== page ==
New York Times reporter discovers that people who grew up in Brooklyn have some speech patterns in common, even though one is white and one is black. Unfortunately, New York Times reporter doesn't quite correctly identify what she's learned.
Update: Apparently, I am not allowed to post about this without making it clear that I don't approve of Mattera's speech. I don't. I think he's kind of a jerk, and I can't imagine a form of political humor much dumber than claiming that the other side has the ugliest women . . . among other things, it seems to indicate that "our" side doesn't care about ideas so much as getting, um, a date.
But that doesn't excuse lazy accusations (open or veiled) of racism. Racism is about the most serious charge you can make in modern America, and it should be backed up by clear facts, not kindasortaifyousquintrightyoucanseeit overinterpretations of every remark made by a conservative.
We have a black president. Like other presidents, people will disagree with him. Many will disagree with him to the point of vehement hatred, an emotion I'm pretty sure the folks slinging the cheap charges of racial bias can identify with. People can disagree with a black president without being racist. They can even disagree with a black president, and be complete sexist jerks, without being racist.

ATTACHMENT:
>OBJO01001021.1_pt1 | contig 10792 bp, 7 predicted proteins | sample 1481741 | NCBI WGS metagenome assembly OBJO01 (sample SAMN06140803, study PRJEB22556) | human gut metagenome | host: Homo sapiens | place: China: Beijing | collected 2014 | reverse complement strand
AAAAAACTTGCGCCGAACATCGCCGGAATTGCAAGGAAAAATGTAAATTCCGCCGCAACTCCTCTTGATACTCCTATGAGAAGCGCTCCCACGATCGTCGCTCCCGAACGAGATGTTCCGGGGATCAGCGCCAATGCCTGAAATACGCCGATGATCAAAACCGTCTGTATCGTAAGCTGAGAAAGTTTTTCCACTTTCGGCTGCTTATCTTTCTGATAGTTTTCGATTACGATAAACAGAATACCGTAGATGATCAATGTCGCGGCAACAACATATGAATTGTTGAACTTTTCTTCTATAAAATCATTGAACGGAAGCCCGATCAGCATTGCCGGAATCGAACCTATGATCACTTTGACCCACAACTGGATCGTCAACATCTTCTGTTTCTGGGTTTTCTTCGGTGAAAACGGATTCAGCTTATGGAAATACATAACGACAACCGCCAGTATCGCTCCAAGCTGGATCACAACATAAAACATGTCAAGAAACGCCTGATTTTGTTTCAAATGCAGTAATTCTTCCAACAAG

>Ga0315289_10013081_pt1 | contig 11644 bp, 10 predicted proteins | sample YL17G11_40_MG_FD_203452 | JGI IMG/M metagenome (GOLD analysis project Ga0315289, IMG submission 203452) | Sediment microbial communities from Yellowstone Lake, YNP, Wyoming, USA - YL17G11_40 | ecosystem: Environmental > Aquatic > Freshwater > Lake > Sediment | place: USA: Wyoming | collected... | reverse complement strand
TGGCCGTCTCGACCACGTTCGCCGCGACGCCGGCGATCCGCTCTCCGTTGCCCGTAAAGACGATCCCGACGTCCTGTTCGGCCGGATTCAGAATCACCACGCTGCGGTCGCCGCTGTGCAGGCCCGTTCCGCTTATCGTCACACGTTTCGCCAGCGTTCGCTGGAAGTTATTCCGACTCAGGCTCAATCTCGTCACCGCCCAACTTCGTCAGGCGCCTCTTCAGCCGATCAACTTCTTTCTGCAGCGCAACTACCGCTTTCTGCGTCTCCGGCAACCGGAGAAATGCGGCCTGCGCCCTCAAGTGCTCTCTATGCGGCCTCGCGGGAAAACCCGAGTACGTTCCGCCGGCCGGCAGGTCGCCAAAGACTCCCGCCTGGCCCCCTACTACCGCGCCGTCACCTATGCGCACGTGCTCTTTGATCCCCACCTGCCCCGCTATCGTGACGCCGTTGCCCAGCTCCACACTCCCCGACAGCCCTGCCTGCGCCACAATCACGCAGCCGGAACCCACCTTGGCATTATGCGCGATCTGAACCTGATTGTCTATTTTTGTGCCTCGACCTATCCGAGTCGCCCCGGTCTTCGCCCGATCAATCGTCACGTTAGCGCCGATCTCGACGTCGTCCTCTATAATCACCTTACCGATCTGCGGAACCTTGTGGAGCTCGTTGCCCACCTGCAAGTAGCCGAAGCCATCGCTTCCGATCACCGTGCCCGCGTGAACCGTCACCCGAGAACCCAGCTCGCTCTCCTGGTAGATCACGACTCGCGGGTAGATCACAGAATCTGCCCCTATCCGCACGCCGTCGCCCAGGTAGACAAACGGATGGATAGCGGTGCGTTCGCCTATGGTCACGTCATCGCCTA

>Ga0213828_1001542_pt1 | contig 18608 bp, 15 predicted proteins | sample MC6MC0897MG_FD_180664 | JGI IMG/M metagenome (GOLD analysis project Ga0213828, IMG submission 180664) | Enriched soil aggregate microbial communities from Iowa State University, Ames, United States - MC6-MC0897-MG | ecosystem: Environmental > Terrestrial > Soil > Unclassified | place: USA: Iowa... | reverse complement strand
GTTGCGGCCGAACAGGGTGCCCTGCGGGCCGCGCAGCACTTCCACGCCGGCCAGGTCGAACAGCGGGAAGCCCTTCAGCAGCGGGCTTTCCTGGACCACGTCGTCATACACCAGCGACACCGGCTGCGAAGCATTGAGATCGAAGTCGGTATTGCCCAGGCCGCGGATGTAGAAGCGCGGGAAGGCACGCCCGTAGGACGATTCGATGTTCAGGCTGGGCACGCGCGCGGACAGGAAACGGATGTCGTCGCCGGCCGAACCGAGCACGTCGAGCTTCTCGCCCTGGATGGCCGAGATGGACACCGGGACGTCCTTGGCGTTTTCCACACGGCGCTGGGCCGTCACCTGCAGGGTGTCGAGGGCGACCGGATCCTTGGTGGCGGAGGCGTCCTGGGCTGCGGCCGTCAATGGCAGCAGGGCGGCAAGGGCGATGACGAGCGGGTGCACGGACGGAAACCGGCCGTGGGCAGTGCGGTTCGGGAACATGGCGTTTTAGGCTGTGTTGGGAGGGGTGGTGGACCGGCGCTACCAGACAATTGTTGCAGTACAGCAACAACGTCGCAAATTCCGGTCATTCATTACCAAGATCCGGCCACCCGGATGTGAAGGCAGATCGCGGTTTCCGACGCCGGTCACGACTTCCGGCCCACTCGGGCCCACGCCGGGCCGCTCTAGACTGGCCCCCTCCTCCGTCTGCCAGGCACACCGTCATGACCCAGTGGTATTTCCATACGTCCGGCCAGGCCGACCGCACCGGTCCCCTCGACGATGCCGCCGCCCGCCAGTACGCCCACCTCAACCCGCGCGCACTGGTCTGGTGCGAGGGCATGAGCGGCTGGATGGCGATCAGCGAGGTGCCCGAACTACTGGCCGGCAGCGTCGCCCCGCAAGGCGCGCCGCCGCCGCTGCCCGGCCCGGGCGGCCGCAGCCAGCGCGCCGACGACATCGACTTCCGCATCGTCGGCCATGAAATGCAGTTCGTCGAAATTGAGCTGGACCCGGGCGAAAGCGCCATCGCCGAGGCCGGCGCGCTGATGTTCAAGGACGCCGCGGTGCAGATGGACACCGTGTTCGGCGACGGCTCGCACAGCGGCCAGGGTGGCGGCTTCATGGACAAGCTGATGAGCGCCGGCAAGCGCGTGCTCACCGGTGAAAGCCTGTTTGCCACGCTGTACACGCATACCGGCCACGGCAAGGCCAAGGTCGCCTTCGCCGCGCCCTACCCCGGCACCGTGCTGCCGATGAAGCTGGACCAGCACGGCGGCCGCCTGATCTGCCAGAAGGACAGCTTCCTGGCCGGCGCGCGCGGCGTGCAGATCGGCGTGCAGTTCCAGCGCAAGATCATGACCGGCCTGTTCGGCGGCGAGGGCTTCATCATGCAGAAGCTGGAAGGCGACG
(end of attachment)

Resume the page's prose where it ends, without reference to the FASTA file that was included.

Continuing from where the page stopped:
And it's just a little more galling when there's a class angle. Now, I don't know that Kate Zernike is unfamiliar with working class and middle class Brooklyn accents. For all I know, she grew up in Bay Ridge. Except that if she had, I have no idea how she could have made such a mistake. There's something more than a little disturbing about implying that conservatives are reinforcing white privilege . . . when the very reason for your belief is that the class privilege of the national elite has left you unaware that local dialects tend to have some racial overlap.
Jason Mattera remains a jerk. But I've no evidence that he's a racist jerk . . . and that kind of matters, don't you think?